Disney CEO Bob Chapek, speaking at D23 last weekend, echoed many of those messages to a Wall Street audience, but set a more definite tone than ever before, outlining Hulu’s future.
Speaking at the Goldman Sachs Communacopia & Tech conference, Chapek noted that while Hulu has been operated by Disney since 2019, its merger with Disney+ will have to wait due to Comcast’s financial interests in the service. Under the terms of the deal reached by the companies when Disney acquired the majority of 21st Century Fox, Disney could buy out Comcast in early 2024. Chapek said he “would like” to make the buyout sooner, but indicated that Comcast was not going to. rush. The latest estimate puts the package at $27.5 billion, a figure that is unlikely to decrease in an era where streaming assets continue to be valued.
“What you worry about when you work at Disney is friction between brands and some of the content we might have in entertainment,” Chapek said. “Every day at this job, I am amazed at how flexible the Disney brand is. I would tell you that we have had no response to the inclusion of this general entertainment content in the Disney-branded streaming offering in territories outside of the US. “I’m not saying it will be received the same way in the US, but it gives us some reason to believe that we have more degrees of freedom than anyone ever suspected.”
According to Disney’s latest quarterly report, Disney+ reached 152.1 million subscribers, while Hulu reached 46.2 million. Disney+ is global while Hulu remains US-only. In previous public appearances and press interviews, including this past weekend on D23 (and this interview with KristenBellTattoos.com), Capek has taken a more circumspect tone about mixing Hulu and Disney+. But many insiders and industry observers have been anticipating their merger for a long time, and it will be in line with the strategies pursued by Warner Bros Discovery, Paramount Global and others as the streaming market develops. This move will also result in significant cost savings.
At the same time, the task is to make programming like a dystopian drama The Handmaid’s Tale topical comedies such as Plan b as well as happiest season or sharp F/X names like American Horror Story along with Pixar films or other PG-rated films has always presented a unique challenge. However, Chapek said consumer feedback and company data convinced him that such an offering could be rolled out and “won’t be subject to consumer rejection by the body.”
Continued growth in streaming remains a key strategic challenge for Disney. While collectively it now has more total subscriptions than Netflix, many customers subscribe to more than one of its services while Netflix’s base of 220+ million is not duplicated. This combination will not only help it grow, Czapek says, but it will also minimize what he called “consumer friction” that comes from trying to switch between two different streaming apps. “In the long term, we can avoid this, and 2024 is not that far away,” he said.
Even in the US, Disney is realigning its programs to populate Disney+ with more titles not directly related to its original five pillars of Marvel, Pixar, Lucasfilm, National Geographic and Disney. He switched ABC mainstays like Dancing with the Stars and Black-ish to streaming after seeing significant tweaking and new subscriptions to Peter Jackson’s The Beatles documentary series. Return Last failure.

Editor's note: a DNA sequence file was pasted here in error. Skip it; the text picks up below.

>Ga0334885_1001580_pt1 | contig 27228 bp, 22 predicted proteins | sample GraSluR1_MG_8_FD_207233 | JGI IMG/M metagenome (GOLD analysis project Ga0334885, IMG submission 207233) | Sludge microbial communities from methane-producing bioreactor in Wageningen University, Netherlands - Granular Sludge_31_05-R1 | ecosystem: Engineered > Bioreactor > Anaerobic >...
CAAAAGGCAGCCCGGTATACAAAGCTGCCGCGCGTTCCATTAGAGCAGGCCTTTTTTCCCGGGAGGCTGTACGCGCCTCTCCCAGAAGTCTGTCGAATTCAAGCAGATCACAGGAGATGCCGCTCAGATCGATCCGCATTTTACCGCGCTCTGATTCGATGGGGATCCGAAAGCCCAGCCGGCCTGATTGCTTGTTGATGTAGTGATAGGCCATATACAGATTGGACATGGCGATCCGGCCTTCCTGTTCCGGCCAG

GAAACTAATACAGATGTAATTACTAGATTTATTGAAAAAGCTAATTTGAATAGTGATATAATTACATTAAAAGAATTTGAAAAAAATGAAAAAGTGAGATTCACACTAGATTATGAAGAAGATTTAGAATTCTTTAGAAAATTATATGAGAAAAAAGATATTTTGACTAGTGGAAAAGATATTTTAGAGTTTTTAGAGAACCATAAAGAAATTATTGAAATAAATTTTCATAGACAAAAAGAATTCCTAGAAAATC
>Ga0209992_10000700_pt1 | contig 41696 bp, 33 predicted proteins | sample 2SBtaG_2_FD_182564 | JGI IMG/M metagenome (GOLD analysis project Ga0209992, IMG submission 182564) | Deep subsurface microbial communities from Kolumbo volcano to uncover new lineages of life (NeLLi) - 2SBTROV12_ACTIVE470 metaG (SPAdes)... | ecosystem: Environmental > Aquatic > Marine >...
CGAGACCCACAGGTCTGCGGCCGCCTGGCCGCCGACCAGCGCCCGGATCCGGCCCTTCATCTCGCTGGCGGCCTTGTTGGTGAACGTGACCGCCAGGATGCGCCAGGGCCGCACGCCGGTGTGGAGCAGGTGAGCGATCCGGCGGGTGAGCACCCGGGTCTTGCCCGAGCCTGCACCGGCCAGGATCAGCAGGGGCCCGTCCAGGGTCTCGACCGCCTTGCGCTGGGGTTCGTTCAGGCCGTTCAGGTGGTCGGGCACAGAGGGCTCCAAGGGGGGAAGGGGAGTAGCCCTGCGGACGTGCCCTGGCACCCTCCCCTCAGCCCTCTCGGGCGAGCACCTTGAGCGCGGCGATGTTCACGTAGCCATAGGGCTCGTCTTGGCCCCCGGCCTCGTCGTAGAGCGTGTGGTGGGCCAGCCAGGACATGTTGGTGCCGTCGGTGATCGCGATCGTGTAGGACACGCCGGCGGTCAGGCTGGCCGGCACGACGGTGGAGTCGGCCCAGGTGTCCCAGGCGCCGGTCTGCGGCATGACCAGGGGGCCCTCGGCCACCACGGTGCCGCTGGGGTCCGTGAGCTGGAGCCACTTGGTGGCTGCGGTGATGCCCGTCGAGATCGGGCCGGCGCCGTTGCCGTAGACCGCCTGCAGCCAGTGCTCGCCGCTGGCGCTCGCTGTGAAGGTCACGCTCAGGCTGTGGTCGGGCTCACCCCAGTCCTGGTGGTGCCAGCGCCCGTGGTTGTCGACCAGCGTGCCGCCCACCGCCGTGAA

Another important topic of the 40-minute session was pricing. Asked how much price increases might be possible in the future – even as the company prepares to implement its second major increase later this year – Czapek said he doesn’t expect churn to surge. Therefore, according to his assumption, a further increase may occur in the near future. “This is something that the market will bear, which is a direct reflection of the price/value ratio, and I think our prices are very low compared to the value we offer,” he said. “We owe it to our shareholders to try and win recognition.”
Data from the nearly three-year run of Disney+ and the ESPN+ path, which launched in May 2018, will help make an informed pricing decision, Chapek said.
Disney will be raising its ad-free plan to $10.99 next month ahead of its ad-supported tier rollout. Subscribers who want to continue paying $7.99 for Disney+ will be able to do so as long as they don’t mind watching ads. Meanwhile, Hulu’s ad-free tier jumped to $14.99 a month from $12.99, while its ad-supported version jumped to $7.99 from $6.99. ESPN+ said in July that its standalone version jumped nearly 40%, from $6.99 to $9.99.
While a bit of a sticker shock is inevitable, Chapek said the price at which Disney+ launched at $6.99 in November 2019 is “absurd” in retrospect, and the comparisons seem radical. In April 2019, when Disney announced the initial price of Disney+, prompting audible sighs from Wall Street and the media, the level of investment in programming was not what it had been until now, Chapek argued. However, reaching the bottom end of the streaming market “has helped us get to where we are with such a huge amount of subscribers,” he acknowledged. “It’s hard to believe we’ve only been in this for three years.”